Consumer Reports has long been a trusted source people turn to when they want to find the best washers and mattresses (among a host of other products). But it has recently taken aim at the FDA 510(k) clearance process, maintaining that many devices are not tested for safety before they go on the market.
But at least one device expert is taking with issue with this claim, labeling the magazine's reporting as "dangerous" and not quite correct in its summation of the device regulatory process.
"It is unfortunate that in its quest to make the medical device system understandable to a layperson, Consumer Reports misrepresented some key details in the regulatory process, thereby causing additional confusion and creating a dangerous precedent in media coverage of the medical device industry," writes Heather Thompson, editor-in-chief at Medical Device and Diagnostic Industry.
Floyd Larson, president of PaxMed, agrees, and particularly questions its contentions about the testing of devices. Consumers Union, the publisher of Consumer Reports, didn't take other testing outside clinical trials into account, he maintains. "You wouldn't believe the amount of testing that is done on devices," he explains, adding that much of it is done on a pro-bono basis.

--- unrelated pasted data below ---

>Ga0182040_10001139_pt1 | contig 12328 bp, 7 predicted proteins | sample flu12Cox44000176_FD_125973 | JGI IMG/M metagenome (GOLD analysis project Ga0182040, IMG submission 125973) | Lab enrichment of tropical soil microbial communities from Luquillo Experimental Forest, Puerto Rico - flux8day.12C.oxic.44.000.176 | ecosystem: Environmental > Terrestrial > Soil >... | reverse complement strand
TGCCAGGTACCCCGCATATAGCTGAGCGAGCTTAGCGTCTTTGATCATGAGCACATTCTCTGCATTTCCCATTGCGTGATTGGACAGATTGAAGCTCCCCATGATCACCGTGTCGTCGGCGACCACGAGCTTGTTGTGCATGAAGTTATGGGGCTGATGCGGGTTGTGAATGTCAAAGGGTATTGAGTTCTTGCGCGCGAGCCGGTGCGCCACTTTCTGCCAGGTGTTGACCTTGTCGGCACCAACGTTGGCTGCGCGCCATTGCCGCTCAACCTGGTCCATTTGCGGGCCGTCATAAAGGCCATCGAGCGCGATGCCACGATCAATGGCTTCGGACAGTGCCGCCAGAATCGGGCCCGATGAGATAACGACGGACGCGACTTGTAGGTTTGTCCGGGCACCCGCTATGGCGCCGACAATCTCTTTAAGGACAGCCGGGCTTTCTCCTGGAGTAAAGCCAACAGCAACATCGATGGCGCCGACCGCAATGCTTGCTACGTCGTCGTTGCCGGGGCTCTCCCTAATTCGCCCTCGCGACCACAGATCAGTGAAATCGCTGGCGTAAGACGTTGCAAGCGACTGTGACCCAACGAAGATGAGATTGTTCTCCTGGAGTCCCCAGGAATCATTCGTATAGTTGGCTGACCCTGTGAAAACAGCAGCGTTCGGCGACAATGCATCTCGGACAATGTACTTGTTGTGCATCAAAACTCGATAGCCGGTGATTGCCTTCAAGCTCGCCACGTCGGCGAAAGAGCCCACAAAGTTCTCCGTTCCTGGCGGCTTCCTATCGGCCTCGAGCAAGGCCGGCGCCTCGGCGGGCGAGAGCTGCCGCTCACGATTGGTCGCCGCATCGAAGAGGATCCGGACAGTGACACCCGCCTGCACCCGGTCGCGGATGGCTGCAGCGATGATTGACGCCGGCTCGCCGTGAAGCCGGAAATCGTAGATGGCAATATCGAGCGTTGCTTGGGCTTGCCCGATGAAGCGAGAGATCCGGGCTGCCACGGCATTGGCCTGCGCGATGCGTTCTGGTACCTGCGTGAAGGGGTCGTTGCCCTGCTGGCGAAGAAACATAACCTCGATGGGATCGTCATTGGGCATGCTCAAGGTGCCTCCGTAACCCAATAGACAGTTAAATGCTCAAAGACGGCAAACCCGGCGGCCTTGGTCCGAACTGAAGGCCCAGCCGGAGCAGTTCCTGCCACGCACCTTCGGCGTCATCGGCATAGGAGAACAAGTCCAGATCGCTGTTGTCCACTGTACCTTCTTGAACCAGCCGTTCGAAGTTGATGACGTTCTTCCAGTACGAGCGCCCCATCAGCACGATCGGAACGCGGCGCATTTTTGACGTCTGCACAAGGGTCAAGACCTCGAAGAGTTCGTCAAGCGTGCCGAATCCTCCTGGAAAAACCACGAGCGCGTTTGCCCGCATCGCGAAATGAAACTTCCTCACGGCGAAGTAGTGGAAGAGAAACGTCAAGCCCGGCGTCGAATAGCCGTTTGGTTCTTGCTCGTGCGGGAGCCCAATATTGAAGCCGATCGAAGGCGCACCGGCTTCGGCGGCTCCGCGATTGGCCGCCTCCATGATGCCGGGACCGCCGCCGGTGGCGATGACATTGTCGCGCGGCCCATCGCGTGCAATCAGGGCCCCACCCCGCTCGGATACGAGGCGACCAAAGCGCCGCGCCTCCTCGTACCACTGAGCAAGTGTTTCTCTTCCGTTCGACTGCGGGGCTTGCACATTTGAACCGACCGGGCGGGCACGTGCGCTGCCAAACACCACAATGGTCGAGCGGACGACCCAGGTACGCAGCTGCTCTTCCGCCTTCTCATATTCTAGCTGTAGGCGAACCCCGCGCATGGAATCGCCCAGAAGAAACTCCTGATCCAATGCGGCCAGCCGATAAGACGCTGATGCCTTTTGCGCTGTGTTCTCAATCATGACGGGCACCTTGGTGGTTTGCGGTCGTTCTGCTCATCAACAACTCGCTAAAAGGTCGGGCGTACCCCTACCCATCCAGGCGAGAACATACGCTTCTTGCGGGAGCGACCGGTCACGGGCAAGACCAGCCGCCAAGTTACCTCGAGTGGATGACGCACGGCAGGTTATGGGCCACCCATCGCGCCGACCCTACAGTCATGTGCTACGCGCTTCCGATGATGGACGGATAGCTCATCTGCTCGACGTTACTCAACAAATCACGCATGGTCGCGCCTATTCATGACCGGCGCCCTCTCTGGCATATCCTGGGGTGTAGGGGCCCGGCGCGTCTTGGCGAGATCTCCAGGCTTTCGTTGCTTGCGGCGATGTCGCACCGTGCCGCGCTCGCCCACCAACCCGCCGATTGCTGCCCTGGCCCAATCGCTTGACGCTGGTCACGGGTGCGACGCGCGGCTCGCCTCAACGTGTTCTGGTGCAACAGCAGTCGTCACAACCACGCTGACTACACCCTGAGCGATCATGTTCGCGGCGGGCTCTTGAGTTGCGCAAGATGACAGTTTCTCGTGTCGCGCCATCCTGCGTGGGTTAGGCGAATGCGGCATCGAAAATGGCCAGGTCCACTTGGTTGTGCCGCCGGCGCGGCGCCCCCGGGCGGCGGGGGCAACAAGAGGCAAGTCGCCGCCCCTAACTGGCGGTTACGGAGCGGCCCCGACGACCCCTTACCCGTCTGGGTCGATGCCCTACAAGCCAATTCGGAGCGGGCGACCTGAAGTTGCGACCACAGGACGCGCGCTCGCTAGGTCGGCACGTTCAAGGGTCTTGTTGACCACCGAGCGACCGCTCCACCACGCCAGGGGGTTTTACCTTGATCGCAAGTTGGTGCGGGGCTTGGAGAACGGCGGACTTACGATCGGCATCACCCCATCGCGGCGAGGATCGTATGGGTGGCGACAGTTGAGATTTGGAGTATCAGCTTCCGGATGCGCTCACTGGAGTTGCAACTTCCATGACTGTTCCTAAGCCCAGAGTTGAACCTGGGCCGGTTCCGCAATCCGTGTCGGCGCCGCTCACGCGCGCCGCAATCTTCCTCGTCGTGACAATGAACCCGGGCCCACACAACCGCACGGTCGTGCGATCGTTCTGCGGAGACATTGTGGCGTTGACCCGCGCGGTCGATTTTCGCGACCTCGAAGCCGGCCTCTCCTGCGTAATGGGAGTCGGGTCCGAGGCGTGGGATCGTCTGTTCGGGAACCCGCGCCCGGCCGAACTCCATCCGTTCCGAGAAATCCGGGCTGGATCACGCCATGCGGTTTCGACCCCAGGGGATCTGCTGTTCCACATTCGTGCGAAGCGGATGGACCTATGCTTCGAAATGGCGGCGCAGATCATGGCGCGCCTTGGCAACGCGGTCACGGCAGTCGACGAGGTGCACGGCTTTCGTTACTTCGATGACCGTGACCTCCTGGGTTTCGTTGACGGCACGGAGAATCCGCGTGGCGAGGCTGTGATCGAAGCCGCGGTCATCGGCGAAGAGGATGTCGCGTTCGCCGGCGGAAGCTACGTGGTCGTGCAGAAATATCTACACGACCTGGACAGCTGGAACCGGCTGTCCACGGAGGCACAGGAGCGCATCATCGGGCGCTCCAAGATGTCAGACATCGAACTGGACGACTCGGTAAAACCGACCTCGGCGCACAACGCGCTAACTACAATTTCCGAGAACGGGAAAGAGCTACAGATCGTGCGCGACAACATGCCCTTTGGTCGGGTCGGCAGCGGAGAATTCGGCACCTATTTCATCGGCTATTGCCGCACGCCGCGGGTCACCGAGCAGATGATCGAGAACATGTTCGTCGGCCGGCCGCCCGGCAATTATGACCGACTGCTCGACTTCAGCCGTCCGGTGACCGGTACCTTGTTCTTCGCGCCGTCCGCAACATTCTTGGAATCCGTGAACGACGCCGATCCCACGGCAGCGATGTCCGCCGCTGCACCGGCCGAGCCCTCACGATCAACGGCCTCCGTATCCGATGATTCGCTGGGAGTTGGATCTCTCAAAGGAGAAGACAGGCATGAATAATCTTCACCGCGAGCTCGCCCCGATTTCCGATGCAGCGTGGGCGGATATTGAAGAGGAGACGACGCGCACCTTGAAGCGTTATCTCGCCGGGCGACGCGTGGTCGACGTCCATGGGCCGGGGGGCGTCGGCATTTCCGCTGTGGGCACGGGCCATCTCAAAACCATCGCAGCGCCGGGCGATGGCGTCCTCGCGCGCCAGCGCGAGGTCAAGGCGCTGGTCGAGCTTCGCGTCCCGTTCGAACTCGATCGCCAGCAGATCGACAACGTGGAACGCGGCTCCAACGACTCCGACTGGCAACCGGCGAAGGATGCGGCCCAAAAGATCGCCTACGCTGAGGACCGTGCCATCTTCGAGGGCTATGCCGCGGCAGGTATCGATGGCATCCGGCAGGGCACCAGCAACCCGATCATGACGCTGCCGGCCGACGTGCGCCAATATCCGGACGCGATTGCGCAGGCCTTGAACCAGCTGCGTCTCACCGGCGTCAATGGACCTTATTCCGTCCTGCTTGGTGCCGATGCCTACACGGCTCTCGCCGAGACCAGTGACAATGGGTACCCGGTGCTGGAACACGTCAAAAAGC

Thompson also takes issue with the Consumer Reports' assertion that manufacturers only pay a user fee of roughly $4,000 and file some paperwork before their products come to market. She points to a 2010 report led by Stanford University researcher Josh Makower and sponsored by the Medical Device Manufacturers Association that put the cost of getting a device through the 510(k) process at about $24 million.
So, what does she make of the magazine's attempts at making suggestions for improving the device clearance system? She maintains they are flawed, too. For example, the magazine asked that it be required that implants and other life-sustaining devices be tested at least as rigorously as drugs. Well, there's a problem with that idea, as Eucomed's John Brennan points out. "When it comes to requiring the same type of clinical data for devices as for drugs, it is worth highlighting that for pharmaceuticals randomized control trials are relatively straight-forward to perform, and efficacy and relative safety can be statistically demonstrated in support of obtaining a marketing authorization provided that the clinical trials are sufficiently powered (depends on the number of patients)," he says. Furthermore, "you can't implant a placebo hip," as he sagely points out.
Thompson has other issues with Consumer Reports' plan. (Throwing more money at the system to "improve" it won't help the system, for example.) Whether the authors of the Consumer Reports article are paying attention remains to be seen, but Thompson raises some excellent points that readers of the magazine should be made aware of.
- see Thompson's take